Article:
Wednesday, 9 April 2014

Demihumans In Hardcore Mode

The basic superiority of demihuman player characters bedeviled the first and second editions of AD&D and haunted later versions of the game. In AD&D you got a raftload of benefits for being an elf or a dwarf - languages, dark vision, special defenses. Also, there were stat bonuses and penalties you could optimize to your class so the bonuses really helped and the penalties didn't hurt, especially with the generous "4d6 drop lowest" method of generating scores.

Simply put, there were few reasons to take a human over an elf magic-user, a human over a dwarf or half-orc fighter, a human over a demi-human thief. Most campaigns wouldn't live long enough to push up against level limits, and multiclassing could soften their sting by packing as many levels as allowed into a more slowly-advancing, super-skilled character. Then there was that other curious drawback of elves, again only really relevant at high levels: the raise dead spell wouldn't work on them because they didn't have souls.

Usually (certainly, in D&D from 2000 on) the solution is to give humans extra skills, feats, ability scores to compensate. But the raise dead peculiarity suggests another solution. Most house rules I know have some way to mitigate death at zero HP, whether it be AD&D's "bleeding out" or the kind of "death and dismemberment" rules I use in my game. Why not have these options available only to humans, or at least give humans a greater chance of surviving at 0 hit points and below?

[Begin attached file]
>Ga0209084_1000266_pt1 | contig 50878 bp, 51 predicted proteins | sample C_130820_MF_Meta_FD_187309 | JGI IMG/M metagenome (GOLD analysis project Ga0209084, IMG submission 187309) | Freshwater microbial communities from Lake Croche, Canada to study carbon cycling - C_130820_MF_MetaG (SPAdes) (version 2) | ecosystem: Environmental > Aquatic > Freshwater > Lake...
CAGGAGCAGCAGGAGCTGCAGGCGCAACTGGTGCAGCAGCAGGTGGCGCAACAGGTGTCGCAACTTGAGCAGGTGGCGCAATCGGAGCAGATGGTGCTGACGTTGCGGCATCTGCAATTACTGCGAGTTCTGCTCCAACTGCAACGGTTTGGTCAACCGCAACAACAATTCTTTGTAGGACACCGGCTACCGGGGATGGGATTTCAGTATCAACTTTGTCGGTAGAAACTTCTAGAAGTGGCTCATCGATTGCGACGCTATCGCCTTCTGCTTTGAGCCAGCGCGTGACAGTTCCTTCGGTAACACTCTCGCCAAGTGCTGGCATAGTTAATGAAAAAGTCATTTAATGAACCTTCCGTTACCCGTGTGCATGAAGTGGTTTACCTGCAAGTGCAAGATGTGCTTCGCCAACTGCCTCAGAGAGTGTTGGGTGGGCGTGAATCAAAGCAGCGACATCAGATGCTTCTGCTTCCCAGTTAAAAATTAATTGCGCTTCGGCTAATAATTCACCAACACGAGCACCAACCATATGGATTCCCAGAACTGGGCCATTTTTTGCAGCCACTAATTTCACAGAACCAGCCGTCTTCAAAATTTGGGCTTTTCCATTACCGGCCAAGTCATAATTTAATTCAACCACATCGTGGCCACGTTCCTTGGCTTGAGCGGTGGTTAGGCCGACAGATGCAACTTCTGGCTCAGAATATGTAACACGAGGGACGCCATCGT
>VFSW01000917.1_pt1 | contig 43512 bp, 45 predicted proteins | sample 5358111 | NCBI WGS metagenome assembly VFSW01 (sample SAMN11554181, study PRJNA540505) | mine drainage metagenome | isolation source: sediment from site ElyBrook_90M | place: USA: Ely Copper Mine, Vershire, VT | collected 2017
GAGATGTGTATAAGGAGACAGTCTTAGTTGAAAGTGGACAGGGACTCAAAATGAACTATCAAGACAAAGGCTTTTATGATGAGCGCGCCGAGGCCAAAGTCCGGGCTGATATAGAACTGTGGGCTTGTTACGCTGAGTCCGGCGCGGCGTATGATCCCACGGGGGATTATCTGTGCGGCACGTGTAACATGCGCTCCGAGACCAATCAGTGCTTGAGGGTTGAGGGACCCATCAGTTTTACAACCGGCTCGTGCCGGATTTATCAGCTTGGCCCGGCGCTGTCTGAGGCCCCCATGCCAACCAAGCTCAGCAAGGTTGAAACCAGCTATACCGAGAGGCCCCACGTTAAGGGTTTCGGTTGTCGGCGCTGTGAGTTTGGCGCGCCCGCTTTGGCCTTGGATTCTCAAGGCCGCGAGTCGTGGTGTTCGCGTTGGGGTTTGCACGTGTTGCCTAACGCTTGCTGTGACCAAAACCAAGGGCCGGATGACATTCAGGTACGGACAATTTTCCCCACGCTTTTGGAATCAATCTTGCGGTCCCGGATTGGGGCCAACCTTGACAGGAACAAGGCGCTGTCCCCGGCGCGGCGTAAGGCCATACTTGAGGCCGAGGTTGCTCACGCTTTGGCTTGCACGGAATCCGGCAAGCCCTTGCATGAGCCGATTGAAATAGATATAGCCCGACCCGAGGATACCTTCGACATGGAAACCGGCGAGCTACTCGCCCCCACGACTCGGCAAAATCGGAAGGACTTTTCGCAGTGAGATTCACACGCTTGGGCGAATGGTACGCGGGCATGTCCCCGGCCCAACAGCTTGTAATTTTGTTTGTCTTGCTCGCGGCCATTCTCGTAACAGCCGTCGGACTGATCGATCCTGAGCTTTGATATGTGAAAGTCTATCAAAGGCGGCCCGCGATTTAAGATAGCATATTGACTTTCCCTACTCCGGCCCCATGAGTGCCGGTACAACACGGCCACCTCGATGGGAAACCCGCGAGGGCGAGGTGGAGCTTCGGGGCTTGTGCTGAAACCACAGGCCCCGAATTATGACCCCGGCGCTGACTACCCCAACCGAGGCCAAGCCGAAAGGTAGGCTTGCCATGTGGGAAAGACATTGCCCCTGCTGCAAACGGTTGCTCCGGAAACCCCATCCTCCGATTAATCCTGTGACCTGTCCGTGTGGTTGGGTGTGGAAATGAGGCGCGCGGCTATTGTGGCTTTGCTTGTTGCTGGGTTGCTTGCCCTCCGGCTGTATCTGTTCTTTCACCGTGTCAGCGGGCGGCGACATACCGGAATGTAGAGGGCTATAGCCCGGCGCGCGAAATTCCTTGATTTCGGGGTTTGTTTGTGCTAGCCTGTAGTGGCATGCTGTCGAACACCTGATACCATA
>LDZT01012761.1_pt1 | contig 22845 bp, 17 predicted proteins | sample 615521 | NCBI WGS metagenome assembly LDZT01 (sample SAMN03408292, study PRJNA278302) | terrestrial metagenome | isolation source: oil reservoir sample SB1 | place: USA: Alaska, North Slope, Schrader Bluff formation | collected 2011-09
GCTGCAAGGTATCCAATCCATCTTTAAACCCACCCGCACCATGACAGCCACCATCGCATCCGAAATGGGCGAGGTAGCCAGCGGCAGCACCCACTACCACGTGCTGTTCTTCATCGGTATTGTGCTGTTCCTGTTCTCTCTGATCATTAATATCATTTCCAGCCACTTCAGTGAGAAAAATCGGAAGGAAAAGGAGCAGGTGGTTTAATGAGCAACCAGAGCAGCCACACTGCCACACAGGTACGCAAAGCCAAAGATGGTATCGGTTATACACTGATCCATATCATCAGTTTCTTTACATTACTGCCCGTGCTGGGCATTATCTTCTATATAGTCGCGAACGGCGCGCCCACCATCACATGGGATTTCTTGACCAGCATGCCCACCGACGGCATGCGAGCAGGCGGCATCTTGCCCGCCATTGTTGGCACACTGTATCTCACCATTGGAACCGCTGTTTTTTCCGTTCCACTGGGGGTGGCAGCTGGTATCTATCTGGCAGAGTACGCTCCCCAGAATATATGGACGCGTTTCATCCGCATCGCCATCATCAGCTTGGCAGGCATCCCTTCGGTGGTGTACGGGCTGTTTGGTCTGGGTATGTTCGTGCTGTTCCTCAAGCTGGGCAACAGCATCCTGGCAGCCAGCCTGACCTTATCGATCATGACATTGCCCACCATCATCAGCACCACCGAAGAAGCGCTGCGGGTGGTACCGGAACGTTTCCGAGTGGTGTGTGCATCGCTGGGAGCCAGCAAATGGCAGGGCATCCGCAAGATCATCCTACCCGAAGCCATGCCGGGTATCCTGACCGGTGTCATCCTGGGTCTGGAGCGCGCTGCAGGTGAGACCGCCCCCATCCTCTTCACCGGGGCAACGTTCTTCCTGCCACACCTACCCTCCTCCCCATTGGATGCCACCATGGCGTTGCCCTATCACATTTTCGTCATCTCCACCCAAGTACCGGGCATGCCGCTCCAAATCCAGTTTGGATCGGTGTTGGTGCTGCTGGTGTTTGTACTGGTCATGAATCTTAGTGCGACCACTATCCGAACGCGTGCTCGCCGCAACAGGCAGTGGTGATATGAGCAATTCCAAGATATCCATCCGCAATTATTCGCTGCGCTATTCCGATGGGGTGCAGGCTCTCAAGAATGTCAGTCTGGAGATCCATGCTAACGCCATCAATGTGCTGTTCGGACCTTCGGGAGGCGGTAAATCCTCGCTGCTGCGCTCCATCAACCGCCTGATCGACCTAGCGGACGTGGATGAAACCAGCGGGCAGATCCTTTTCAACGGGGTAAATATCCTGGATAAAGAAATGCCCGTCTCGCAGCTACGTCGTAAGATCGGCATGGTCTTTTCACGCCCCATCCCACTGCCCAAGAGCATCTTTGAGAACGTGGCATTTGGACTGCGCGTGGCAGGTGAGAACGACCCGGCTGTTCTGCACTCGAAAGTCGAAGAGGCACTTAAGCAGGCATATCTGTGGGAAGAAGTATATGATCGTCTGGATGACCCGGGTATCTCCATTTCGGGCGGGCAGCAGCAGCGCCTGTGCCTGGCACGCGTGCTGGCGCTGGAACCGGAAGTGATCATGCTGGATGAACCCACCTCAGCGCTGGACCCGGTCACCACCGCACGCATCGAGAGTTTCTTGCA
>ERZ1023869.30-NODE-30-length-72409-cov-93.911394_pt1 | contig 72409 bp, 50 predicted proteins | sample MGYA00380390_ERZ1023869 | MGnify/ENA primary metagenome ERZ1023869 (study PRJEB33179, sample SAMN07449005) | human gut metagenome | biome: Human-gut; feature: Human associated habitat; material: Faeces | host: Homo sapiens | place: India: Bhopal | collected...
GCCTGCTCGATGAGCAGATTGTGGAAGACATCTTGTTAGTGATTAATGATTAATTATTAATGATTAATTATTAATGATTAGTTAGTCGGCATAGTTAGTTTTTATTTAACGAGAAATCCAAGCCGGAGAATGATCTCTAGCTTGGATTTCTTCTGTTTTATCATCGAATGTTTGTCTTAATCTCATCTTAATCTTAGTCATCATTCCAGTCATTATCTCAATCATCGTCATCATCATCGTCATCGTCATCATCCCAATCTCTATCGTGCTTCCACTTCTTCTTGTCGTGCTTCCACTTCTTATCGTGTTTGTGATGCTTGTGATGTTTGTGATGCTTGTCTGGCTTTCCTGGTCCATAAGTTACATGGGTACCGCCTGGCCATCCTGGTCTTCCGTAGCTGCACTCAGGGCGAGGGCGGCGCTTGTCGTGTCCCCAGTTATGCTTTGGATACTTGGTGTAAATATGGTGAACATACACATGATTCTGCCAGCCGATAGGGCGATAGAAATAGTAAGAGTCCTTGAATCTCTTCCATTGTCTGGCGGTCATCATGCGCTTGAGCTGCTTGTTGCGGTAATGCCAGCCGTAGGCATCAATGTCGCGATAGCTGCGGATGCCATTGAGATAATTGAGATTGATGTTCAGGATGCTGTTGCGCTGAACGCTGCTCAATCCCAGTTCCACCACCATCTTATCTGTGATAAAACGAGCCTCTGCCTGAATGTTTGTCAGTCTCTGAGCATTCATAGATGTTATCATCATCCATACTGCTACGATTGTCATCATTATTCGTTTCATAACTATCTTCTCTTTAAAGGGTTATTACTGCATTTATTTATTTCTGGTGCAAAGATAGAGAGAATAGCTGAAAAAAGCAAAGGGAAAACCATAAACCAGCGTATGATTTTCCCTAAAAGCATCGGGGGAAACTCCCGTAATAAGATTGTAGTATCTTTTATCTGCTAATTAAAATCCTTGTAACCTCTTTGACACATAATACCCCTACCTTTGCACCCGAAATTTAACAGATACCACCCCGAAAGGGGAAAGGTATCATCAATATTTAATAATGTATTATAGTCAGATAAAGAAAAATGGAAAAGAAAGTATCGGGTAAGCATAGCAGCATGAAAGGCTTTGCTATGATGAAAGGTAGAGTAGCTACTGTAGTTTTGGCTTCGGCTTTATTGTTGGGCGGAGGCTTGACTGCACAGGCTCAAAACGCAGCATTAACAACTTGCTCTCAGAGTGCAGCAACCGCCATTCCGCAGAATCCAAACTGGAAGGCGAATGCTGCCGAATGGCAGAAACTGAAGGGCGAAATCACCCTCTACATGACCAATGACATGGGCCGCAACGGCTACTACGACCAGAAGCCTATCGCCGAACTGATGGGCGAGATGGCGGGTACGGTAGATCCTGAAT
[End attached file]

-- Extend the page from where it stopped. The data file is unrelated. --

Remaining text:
In effect, the benefits of being a demi-human would be balanced by making them like computer games' hardcore mode, where there are no saves and death is permanent. At the very least, for example, they would bleed out at -5 instead of -10 HP, or suffer a -2 penalty to a 2d6 dismemberment table. Most harshly, they would die at -1 HP, with just the tiniest saving grace at 0.

The setting rationale could go as follows:
  • Elves: Have no souls, their spirits once loosed from flesh are quick to return to the great beyond.
  • Half-orcs: Likewise a bit light in the soul department. If a DM really is serious about making their social stigma count in the campaign, then they can compensate by giving only 50% of the penalty, and likewise for half-elves.
  • Dwarves: Are tough, but when seriously injured, have a tendency to return to the native stone; dead dwarves turn to stone statues and can be stone-fleshed back to a point where healing can work for a little while.
  • Gnomes and halflings: Have really sweet afterlives full of rollercoasters and second breakfast, and don't bother sticking around in this vale of tears.
  • Humans: Are uncertain about their final destination, so cling tenaciously to life against the odds.
Really, if you play by-the-book AD&D, PCs have to be handed huge amounts of loot in order to level up, so buying raise dead spells eventually fulfils a safety-net niche similar to death and dismemberment - a risk you take with the system shock roll, but by no means the automatic end of the character. In that case, the elf drawback starts kicking in around third level or so when it becomes economically feasible to buy clerical services. But my new idea is more in line with how a lot of new-old-school DMs run games, and extends to all the demihuman races.


  1. I know a few AD&D elves and half-elves who would have gone to meet their maker much sooner in their careers if I had used this rule.

  2. yes, but they could be reincarnated